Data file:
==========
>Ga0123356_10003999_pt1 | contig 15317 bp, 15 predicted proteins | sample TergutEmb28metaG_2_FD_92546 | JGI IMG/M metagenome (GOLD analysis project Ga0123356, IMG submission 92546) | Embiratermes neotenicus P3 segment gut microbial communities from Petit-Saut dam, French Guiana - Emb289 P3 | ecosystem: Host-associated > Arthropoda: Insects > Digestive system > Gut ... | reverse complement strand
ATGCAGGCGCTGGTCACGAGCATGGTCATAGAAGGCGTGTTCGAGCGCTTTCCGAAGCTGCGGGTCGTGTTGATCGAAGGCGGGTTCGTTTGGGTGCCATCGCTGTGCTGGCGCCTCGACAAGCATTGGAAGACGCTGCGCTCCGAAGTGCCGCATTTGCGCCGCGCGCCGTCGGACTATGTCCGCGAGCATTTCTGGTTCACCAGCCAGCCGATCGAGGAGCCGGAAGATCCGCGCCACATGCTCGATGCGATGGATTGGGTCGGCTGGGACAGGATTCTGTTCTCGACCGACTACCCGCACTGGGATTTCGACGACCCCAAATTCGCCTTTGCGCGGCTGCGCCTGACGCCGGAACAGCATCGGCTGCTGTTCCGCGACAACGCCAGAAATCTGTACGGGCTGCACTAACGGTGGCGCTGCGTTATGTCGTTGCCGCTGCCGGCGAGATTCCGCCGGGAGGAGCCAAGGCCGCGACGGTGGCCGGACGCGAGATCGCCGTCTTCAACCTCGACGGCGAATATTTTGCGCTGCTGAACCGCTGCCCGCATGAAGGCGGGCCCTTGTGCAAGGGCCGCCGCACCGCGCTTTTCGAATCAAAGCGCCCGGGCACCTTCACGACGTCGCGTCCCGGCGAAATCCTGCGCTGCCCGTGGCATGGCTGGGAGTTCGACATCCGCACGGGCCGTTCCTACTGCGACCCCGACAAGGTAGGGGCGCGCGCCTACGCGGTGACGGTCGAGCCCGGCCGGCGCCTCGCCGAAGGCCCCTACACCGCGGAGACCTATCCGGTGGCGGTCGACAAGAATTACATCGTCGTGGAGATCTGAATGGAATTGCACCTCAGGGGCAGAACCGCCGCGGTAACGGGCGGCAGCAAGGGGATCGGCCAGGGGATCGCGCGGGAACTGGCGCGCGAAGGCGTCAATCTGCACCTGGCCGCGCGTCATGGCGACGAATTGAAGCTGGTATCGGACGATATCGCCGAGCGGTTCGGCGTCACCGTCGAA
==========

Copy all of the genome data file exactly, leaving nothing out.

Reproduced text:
>Ga0123356_10003999_pt1 | contig 15317 bp, 15 predicted proteins | sample TergutEmb28metaG_2_FD_92546 | JGI IMG/M metagenome (GOLD analysis project Ga0123356, IMG submission 92546) | Embiratermes neotenicus P3 segment gut microbial communities from Petit-Saut dam, French Guiana - Emb289 P3 | ecosystem: Host-associated > Arthropoda: Insects > Digestive system > Gut ... | reverse complement strand
ATGCAGGCGCTGGTCACGAGCATGGTCATAGAAGGCGTGTTCGAGCGCTTTCCGAAGCTGCGGGTCGTGTTGATCGAAGGCGGGTTCGTTTGGGTGCCATCGCTGTGCTGGCGCCTCGACAAGCATTGGAAGACGCTGCGCTCCGAAGTGCCGCATTTGCGCCGCGCGCCGTCGGACTATGTCCGCGAGCATTTCTGGTTCACCAGCCAGCCGATCGAGGAGCCGGAAGATCCGCGCCACATGCTCGATGCGATGGATTGGGTCGGCTGGGACAGGATTCTGTTCTCGACCGACTACCCGCACTGGGATTTCGACGACCCCAAATTCGCCTTTGCGCGGCTGCGCCTGACGCCGGAACAGCATCGGCTGCTGTTCCGCGACAACGCCAGAAATCTGTACGGGCTGCACTAACGGTGGCGCTGCGTTATGTCGTTGCCGCTGCCGGCGAGATTCCGCCGGGAGGAGCCAAGGCCGCGACGGTGGCCGGACGCGAGATCGCCGTCTTCAACCTCGACGGCGAATATTTTGCGCTGCTGAACCGCTGCCCGCATGAAGGCGGGCCCTTGTGCAAGGGCCGCCGCACCGCGCTTTTCGAATCAAAGCGCCCGGGCACCTTCACGACGTCGCGTCCCGGCGAAATCCTGCGCTGCCCGTGGCATGGCTGGGAGTTCGACATCCGCACGGGCCGTTCCTACTGCGACCCCGACAAGGTAGGGGCGCGCGCCTACGCGGTGACGGTCGAGCCCGGCCGGCGCCTCGCCGAAGGCCCCTACACCGCGGAGACCTATCCGGTGGCGGTCGACAAGAATTACATCGTCGTGGAGATCTGAATGGAATTGCACCTCAGGGGCAGAACCGCCGCGGTAACGGGCGGCAGCAAGGGGATCGGCCAGGGGATCGCGCGGGAACTGGCGCGCGAAGGCGTCAATCTGCACCTGGCCGCGCGTCATGGCGACGAATTGAAGCTGGTATCGGACGATATCGCCGAGCGGTTCGGCGTCACCGTCGAA